Sir Russell Johnston : Does the Minister agree that it is a contradiction for the Government to claim to oppose centralisation in the European Community when they have been the most centralising Government in the United Kingdom since the war?
Mr. Allan Stewart : Does my hon. Friend agree that, while Opposition Members may believe that they could get away with a form of devolution for Scotland paid for by English and Welsh taxpayers, it would be simply intolerable? Does he agree that the only possible financial outcome of the convention's proposals would be a far higher level of taxation in Scotland than in England and Wales?
Mr. Lang : That is absolutely right and I am certain that once that fact is brought home to the people of Scotland they will change their view radically and withdraw any support that they might give to a separate Scottish assembly. Certainly, the business community is well aware of the considerable danger that a separate Scottish assembly would create in Scotland.
Mr. Douglas : Will the Minister reflect that what we really desire in Scotland is legislation based on the sovereignty of the Scottish people? Is he aware that if we had that, we would not have the poll tax, because it rests on the sovereignty of the British Parliament? Currently the British Parliament does not have a majority in favour of the poll tax. Therefore, the people of Scotland would be perfectly entitled, having expressed their views on the legislation in 1987, to stop paying the poll tax now.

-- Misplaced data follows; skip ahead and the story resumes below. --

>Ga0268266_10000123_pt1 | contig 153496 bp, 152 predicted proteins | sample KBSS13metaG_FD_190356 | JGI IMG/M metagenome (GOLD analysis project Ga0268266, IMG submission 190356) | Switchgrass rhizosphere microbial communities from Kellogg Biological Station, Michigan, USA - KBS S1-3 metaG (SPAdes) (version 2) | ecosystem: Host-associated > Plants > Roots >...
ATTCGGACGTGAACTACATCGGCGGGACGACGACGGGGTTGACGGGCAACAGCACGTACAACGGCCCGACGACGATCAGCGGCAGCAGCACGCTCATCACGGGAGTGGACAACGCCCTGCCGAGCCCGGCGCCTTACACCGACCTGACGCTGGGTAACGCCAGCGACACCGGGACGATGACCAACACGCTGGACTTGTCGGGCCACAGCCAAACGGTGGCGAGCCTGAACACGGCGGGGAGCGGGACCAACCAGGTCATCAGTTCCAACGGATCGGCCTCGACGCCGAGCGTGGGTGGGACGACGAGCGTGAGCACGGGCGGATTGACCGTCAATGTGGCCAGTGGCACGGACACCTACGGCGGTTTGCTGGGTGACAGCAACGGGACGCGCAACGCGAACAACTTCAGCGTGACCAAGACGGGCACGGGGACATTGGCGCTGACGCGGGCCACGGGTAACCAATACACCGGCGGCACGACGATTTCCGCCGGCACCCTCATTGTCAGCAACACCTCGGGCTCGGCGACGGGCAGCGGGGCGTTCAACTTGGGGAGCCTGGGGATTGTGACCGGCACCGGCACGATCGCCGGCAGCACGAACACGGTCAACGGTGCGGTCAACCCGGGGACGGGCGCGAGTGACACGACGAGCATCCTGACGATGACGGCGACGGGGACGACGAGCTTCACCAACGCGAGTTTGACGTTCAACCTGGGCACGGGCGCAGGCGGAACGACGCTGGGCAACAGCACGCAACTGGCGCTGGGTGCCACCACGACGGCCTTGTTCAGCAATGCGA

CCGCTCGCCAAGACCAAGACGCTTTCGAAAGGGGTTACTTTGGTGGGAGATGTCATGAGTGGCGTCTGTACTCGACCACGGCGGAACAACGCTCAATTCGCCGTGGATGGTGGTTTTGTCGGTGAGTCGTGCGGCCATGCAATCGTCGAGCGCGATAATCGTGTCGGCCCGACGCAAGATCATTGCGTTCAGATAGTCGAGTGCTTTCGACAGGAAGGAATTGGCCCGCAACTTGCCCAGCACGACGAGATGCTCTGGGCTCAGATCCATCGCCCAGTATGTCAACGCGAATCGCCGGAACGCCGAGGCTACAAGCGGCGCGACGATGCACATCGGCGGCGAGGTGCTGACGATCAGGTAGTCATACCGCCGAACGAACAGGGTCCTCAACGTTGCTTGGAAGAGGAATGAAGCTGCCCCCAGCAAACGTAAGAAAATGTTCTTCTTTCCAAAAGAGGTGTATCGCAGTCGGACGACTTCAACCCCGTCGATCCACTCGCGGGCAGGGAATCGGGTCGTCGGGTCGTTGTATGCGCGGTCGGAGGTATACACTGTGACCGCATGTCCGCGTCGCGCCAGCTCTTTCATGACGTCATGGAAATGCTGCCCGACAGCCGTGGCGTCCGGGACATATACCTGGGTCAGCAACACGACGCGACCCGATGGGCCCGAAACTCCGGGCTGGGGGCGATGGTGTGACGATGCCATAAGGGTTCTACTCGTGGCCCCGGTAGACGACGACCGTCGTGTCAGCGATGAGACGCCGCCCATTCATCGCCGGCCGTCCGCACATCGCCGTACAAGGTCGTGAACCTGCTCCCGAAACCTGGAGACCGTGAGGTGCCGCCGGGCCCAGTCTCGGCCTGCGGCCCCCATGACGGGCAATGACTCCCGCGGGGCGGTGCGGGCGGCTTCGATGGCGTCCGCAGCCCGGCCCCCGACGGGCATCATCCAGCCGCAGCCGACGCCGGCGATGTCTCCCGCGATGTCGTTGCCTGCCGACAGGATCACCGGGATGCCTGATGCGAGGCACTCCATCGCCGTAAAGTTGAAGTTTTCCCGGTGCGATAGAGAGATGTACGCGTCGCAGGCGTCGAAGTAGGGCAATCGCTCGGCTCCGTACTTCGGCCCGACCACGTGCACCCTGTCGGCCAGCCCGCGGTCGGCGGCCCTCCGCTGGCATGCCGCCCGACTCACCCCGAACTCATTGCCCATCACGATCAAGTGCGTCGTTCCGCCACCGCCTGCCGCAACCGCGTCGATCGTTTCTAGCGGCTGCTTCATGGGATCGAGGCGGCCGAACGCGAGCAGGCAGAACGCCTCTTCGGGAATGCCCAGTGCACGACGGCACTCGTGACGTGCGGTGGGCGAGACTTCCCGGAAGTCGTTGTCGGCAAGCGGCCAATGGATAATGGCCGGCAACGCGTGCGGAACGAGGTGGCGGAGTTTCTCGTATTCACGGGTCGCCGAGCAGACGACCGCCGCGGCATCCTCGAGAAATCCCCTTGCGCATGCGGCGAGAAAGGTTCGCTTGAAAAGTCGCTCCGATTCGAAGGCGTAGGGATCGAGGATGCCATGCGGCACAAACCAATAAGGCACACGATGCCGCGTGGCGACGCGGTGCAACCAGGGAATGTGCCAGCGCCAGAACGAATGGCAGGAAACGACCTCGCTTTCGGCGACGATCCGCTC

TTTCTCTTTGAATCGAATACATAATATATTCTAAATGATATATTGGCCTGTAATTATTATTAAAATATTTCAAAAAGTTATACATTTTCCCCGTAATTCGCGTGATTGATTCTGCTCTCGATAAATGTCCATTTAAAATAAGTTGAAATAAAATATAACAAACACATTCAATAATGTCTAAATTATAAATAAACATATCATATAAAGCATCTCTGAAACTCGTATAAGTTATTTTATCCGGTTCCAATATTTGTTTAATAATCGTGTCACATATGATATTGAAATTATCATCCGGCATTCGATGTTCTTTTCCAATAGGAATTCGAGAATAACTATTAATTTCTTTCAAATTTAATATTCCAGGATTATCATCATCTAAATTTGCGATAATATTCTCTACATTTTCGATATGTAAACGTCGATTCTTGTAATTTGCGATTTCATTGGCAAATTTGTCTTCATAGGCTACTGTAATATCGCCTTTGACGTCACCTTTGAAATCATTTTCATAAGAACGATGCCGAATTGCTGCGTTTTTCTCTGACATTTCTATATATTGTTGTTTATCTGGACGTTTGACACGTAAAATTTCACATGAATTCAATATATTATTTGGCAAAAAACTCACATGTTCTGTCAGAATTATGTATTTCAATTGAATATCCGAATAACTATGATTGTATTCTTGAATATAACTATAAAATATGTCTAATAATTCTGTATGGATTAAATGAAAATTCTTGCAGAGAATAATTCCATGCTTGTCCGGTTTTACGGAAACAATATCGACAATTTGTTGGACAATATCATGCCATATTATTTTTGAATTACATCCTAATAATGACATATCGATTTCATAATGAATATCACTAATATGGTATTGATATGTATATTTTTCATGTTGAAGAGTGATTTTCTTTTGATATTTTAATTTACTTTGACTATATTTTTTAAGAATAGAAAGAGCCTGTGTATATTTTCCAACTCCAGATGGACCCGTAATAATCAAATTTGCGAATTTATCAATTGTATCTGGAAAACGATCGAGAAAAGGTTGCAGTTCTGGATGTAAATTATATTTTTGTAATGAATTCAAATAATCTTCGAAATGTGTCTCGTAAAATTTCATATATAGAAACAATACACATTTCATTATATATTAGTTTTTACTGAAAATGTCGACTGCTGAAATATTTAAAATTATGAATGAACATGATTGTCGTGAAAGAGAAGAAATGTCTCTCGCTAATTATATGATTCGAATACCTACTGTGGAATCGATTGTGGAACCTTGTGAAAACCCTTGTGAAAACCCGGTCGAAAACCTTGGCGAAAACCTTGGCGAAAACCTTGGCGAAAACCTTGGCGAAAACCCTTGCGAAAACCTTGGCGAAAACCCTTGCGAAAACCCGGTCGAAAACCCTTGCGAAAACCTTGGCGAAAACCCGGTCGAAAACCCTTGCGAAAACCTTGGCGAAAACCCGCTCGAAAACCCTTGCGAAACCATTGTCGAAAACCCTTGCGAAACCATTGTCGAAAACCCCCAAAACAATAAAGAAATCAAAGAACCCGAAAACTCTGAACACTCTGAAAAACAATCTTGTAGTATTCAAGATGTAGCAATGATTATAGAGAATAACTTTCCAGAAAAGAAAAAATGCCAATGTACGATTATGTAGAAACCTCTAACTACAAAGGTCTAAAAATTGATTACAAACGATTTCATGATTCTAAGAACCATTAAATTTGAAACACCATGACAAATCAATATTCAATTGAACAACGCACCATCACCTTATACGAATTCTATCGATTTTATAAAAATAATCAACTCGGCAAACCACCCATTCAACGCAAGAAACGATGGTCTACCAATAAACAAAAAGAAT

Mr. Lang : The hon. Gentleman is living in cloud cuckoo land. The last time questions of devolution were put to the test in Scotland was in the referendum of 1978. It was clear that only about a third of the Scottish people supported devolution.
Mr. Worthington : One area in which we already have separate powers of legislation is education. Can the Minister clarify his legislative plans for student unions? Last Friday at 3.25 pm a statement was issued by the Minister of State which mentioned separate legislation on this for Scotland, but at 4.40 pm that was withdrawn and deemed not to exist. On Sunday, a handwritten statement
Mr. Worthington : It is to do with separate legislation for Scotland, which is what the question is about, Mr. Speaker. On Sunday a handwritten note came out omitting any reference to legislation or freedom of speech. What are the Minister's plans for legislation on student unions, and why was the initial statement withdrawn?